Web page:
Typography continues to elegantly evolve in web design. Beautiful typography is no long reserved simply for blogs and agency sites — you can find it o eCommerce sites, digital product landing pages and company homepages. Even writing apps like Medium or Dropbox Paper employ long overlooked typography rules such as hanging quotation marks, or proper usage of em dashes.
“See” — nice work, Medium.
Speaking of em dashes, this typographic character has become a go-to decoration for section headers. No longer wanting to simply use font weights, or all-caps, many designers are taking this punctuation mark and turning it into a decoration for section headers. Why? Well as with any design trend it’s probably totally random and meaningless! But since I’m writing an article about it, I’ll hazard a guess. Em dashes aren’t used often so they draw more attention. And to be clear, the usages below are not em dashes, per se, but simply line segments preceding or following section titles. They simply leverage the aesthetic of an em dash. Much like ellipses, they connect thoughts so when using them out of context, it implies these sections are actually connected together throughout the page. Aesthetically, because this trend is used in an unorthodox way, it helps draw more attention than normal.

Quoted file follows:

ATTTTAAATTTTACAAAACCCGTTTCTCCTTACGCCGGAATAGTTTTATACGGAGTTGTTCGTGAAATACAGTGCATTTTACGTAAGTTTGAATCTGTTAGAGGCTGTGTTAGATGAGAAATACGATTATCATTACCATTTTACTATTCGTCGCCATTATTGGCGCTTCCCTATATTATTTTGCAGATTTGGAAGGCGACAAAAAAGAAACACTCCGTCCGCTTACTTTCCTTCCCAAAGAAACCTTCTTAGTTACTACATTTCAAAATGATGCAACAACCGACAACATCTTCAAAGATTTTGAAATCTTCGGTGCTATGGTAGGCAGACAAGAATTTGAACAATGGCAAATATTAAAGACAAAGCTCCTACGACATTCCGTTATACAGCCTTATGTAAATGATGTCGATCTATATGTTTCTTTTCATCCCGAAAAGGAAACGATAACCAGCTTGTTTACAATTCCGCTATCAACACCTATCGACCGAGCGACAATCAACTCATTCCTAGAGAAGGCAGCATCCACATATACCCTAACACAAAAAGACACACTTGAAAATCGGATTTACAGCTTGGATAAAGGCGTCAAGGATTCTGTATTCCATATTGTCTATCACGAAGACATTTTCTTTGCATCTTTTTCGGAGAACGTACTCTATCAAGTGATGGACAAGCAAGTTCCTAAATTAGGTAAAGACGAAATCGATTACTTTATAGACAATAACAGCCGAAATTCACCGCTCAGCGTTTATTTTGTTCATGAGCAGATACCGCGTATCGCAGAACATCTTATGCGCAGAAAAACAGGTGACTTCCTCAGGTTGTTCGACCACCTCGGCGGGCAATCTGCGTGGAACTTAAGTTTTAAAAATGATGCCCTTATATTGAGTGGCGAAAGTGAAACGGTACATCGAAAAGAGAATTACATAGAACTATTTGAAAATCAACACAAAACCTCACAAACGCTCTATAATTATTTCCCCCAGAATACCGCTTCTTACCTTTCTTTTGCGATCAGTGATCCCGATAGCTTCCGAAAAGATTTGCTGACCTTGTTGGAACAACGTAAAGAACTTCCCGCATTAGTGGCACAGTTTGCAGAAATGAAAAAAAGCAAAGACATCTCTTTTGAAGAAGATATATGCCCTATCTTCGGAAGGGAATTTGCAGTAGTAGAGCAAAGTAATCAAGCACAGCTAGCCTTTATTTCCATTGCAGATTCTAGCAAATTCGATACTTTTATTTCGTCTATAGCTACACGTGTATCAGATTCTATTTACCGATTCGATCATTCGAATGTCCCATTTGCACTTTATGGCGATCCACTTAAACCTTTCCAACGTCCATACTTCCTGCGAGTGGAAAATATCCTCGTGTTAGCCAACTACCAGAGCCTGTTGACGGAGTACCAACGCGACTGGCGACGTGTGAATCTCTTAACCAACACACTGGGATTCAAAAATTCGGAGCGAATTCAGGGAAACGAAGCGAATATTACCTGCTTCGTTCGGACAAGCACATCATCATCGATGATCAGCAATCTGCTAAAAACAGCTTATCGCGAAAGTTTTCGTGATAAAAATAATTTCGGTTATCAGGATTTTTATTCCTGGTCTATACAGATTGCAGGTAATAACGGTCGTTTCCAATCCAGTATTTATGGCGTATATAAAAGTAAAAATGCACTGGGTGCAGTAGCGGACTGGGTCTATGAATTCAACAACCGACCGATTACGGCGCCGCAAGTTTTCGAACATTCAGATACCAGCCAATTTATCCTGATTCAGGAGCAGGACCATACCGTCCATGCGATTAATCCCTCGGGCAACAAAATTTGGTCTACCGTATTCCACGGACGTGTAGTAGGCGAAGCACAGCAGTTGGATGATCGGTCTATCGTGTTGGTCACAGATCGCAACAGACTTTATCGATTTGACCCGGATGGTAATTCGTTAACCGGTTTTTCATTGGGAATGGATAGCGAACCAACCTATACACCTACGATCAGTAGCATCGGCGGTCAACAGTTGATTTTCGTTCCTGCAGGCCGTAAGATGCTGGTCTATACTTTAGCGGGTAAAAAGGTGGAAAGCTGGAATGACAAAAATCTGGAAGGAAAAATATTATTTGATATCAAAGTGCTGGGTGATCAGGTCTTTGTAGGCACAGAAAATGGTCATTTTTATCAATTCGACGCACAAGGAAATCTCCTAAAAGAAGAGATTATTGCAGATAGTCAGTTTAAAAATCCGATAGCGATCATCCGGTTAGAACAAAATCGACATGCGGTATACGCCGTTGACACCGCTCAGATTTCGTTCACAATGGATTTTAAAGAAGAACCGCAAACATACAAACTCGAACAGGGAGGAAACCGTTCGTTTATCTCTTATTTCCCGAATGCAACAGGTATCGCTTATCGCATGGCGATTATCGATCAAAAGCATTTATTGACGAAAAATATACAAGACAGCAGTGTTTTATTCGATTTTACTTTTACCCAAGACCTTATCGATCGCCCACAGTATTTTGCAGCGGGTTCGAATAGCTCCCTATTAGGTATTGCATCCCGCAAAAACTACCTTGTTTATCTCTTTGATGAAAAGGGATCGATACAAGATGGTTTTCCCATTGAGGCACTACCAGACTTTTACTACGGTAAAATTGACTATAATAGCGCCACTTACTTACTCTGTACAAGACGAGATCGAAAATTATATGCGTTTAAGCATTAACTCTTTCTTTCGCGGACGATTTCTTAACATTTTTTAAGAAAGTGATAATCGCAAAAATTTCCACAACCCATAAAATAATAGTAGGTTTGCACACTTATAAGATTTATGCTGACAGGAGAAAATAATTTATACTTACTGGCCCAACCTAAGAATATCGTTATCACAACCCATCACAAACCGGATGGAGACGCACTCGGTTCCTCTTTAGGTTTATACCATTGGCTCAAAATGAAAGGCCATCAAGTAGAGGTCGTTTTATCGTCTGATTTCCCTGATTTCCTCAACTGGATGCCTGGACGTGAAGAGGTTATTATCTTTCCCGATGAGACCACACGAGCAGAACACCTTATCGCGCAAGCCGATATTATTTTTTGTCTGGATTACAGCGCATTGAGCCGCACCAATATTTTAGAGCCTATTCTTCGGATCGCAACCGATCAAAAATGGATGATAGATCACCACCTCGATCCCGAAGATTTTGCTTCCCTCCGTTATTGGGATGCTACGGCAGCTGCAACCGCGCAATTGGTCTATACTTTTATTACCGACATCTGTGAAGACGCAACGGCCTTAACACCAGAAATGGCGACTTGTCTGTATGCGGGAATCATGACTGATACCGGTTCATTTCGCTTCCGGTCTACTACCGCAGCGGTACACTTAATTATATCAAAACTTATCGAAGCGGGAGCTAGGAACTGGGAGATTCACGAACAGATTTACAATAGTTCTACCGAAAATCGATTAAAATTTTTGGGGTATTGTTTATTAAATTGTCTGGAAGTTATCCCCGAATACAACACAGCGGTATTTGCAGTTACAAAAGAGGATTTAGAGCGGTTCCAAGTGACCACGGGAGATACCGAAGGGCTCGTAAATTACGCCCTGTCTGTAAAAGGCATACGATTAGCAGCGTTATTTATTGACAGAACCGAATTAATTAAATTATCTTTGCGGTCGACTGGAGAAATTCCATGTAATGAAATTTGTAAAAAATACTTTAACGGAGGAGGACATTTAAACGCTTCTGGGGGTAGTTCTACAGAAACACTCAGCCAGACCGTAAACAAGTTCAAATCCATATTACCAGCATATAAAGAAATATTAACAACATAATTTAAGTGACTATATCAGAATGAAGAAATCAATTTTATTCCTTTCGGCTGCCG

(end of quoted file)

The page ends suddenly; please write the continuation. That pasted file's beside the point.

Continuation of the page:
Let’s take a look at a few examples of sites that use modified em dashes to draw attention to section headers.
Does it really save me time? You know how TV chefs already have the ingredients pre-chopped for them, and all they have…
When I’m not finding — s in weird placed, I’m working on Sketch design tools at UX Power Tools to make you a better, more efficient designer.